News & Views

  • Why Is Microbiology Important?

Why Is Microbiology Important?

Jul 03 2015 Read 22217 Times

Microorganisms can be found in almost every natural element on the planet. The lives of humans, plants and animals are all intrinsically linked to the microbes that continually recycle key nutrients such as carbon and nitrogen, degrade organic matter and shape our day to day existence.

Want to know more about microbiology and the integral role it plays in our day to day lives? Read on for an overview of what it is, and why it matters.

What is microbiology?

Put simply, microbiology is the study of microorganisms. These include bacteria, protozoal parasites, viruses and fungi. Such organisms are so minute that they can only be viewed through a microscope. Yet while they may be invisible to the naked eye, microbes have a huge influence on the way we experience life. Scientists estimate that there are 5 million trillion, trillion microbial cells currently in existence on Earth. And no, that’s not a typo. 5 million trillion, trillion! In total, the amount of carbon held in these cells equates to that of every living plant on the planet.

Why does it matter?

Sure, the statistics behind microbes are mind-blowing but do they really matter? The answer is yes! Microorganisms affect the world in a myriad of different ways, some of which are outlined below.

  • Keeping the planet healthy

Microbes are essentially protectors of the planet, ensuring that minerals such as carbon and nitrogen are incessantly recycled. They play a crucial role in keeping the atmosphere oxygenated and also actively degrade dead organic matter, thus transforming organic carbon back into carbon dioxide.

  • Agriculture

When it comes to creating soils that can support crops and livestock, microbes are indispensable Studying microbiology helps farmers to optimise nitrate levels and maximise output.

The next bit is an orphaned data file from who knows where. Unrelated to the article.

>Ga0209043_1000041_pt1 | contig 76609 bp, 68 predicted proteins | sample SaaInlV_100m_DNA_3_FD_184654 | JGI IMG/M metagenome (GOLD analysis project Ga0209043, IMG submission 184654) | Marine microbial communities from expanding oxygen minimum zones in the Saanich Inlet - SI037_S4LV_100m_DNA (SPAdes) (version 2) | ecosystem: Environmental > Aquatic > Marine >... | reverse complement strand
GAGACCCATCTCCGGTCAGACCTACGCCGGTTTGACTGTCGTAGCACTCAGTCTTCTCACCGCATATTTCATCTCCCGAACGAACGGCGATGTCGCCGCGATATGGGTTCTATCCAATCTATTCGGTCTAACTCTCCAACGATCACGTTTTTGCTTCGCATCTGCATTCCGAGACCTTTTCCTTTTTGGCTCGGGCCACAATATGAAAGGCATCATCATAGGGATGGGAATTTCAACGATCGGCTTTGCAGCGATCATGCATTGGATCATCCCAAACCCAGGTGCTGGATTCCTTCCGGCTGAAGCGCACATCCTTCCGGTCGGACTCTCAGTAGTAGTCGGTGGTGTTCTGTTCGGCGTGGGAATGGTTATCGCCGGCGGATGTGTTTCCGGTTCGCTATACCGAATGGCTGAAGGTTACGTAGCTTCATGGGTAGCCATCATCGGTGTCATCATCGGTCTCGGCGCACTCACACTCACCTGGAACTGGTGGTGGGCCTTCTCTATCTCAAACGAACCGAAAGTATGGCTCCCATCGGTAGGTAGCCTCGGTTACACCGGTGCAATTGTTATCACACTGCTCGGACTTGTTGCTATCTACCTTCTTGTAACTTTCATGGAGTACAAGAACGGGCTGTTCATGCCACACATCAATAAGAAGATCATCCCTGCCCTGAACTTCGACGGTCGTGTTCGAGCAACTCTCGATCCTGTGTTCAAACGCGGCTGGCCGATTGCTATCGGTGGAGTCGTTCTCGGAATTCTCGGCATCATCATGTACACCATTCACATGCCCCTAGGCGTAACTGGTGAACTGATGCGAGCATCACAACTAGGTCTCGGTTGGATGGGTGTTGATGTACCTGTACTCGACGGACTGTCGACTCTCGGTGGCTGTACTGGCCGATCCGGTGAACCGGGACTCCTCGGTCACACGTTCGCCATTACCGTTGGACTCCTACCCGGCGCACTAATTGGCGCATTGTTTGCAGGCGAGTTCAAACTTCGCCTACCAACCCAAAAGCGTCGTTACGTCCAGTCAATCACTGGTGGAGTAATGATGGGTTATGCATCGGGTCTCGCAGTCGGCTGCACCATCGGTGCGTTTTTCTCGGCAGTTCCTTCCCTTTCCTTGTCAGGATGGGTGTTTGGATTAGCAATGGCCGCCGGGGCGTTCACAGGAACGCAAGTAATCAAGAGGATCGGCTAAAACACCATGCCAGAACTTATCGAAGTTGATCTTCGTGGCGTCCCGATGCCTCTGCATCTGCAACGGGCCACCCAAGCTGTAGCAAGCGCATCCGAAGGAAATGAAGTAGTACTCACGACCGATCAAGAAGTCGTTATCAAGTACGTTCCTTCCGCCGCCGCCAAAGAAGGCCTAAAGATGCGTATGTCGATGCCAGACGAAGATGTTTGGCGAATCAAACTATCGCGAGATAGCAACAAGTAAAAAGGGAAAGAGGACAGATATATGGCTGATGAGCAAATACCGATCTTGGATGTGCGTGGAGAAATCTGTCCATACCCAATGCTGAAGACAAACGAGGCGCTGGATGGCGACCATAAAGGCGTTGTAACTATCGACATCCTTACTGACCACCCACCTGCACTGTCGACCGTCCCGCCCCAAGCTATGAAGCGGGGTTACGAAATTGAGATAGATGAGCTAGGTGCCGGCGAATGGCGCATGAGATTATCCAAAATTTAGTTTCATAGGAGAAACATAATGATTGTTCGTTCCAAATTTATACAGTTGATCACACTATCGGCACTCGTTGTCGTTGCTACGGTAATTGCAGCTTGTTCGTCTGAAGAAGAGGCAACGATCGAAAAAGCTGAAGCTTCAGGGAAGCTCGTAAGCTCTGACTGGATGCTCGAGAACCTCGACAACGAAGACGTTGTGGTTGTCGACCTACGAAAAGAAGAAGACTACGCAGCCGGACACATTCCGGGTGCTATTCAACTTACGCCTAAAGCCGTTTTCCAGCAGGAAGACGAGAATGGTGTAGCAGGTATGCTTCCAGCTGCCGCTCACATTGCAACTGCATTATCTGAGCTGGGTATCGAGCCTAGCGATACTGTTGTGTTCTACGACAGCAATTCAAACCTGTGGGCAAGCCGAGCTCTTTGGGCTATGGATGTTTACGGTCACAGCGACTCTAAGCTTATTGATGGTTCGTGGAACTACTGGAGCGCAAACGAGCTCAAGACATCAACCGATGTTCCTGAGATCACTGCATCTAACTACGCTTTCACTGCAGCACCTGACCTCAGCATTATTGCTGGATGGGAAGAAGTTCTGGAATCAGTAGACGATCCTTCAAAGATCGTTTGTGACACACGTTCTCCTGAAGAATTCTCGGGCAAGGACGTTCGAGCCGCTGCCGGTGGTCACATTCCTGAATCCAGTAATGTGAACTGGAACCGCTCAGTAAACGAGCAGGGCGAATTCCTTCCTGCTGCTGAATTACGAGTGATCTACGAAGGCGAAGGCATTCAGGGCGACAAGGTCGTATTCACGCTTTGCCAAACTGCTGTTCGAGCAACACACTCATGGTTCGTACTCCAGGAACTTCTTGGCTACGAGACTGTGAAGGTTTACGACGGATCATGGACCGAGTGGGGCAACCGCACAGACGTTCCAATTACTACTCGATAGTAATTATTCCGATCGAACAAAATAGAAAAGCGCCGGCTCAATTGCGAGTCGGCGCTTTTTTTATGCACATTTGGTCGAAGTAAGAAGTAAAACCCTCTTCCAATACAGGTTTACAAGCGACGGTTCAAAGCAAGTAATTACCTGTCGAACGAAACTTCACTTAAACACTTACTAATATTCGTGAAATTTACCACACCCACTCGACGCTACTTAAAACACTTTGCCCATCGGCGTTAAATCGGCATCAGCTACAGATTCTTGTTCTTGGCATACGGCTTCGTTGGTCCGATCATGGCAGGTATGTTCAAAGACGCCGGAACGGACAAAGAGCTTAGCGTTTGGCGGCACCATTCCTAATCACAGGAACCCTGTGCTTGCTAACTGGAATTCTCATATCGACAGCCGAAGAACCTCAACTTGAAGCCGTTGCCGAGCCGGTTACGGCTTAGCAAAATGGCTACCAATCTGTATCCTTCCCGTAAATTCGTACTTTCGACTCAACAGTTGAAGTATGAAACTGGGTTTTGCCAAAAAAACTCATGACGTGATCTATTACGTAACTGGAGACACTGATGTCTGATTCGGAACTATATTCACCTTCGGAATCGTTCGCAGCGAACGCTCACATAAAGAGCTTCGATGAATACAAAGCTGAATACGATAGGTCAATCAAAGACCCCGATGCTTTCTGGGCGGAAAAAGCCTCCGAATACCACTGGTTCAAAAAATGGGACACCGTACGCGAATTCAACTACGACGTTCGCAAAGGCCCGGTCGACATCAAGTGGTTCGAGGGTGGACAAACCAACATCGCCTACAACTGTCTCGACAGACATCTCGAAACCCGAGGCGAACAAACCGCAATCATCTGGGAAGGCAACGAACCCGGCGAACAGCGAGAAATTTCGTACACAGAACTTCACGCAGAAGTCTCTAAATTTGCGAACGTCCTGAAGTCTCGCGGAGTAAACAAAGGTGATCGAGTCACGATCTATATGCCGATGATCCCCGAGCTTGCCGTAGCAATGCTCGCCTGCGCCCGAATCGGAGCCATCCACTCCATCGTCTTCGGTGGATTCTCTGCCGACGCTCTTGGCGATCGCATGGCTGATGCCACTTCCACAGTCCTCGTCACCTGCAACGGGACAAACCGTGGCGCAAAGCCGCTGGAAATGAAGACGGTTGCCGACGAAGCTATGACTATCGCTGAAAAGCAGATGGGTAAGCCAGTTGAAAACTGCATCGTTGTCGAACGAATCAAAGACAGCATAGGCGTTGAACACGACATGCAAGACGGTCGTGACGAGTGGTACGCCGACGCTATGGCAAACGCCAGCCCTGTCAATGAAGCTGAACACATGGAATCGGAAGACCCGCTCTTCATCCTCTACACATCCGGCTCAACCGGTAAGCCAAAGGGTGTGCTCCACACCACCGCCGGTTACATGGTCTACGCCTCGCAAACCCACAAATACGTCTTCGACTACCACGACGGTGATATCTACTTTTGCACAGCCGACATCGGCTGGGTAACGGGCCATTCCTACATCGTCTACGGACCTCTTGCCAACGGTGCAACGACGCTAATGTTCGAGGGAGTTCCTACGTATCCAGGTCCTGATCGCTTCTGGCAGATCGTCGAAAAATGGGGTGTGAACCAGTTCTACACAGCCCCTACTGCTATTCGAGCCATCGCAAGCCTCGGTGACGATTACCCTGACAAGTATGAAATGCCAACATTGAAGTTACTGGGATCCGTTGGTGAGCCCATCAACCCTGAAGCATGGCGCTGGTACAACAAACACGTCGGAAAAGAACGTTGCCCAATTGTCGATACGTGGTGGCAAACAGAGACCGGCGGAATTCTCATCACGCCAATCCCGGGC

• Combating disease

Infectious diseases have the capacity to wipe out entire populations, and microbiology is the key to keeping outbreaks under control. The study of microscopic organisms allows scientist to develop antibiotics and vaccines, with revelations such as Alexander Flemming’s discovery of penicillin saving millions upon millions of lives.

  • Chemical products

From antibiotics and solvents to preservatives and pharmaceuticals, microbes are used to create a myriad of useful products that we take for granted. Uncovering these chemical reactions and retailing them as commercial goods shapes the face of life as we know it.

  • Biotechnology

Genetic engineering is an incredibly exciting revelation, and microbiology lies at the heart of the sphere. The scientific process of freely moving genes from one organism to another, isolating DNA and manipulating results is all hosted by bacteria. 

Microbiology has come a long way since it was first pioneered by Dutch draper and hobbyist glass grinder Antonie Van Leeuwenhoek in the 17th century. ‘A ‘Dyeing’ Art in Microbiology’ explores how the “Father of Microbiology" led us to discover the staining methods currently used in cytology, histology, haematology, microbiology and parasitology, 

Image via Wikipedia

Read comments0

Do you like or dislike what you have read? Why not post a comment to tell others / the manufacturer and our Editor what you think. To leave comments please complete the form below. Providing the content is approved, your comment will be on screen in less than 24 hours. Leaving comments on product information and articles can assist with future editorial and article content. Post questions, thoughts or simply whether you like the content.

Digital Edition

Lab Asia February 2019

February 2019

In this edition Articles - Detection of molecular markers in aquatic sediments by ion profi les obtained by GC/MS system - Fighting the Resistance: How Rapid Microbial ID with MALDI MS and A...

View all digital editions


BioPharma World Expo 2019

Feb 20 2019 Mumbai, India

Medical Fair India 2019

Feb 21 2019 New Delhi, India

Biotech World

Feb 25 2019 Moscow, Russia

China Lab 2019

Feb 26 2019 Guangzhou, China

SmartLab Exchange

Feb 27 2019 Berlin, Germany

View all events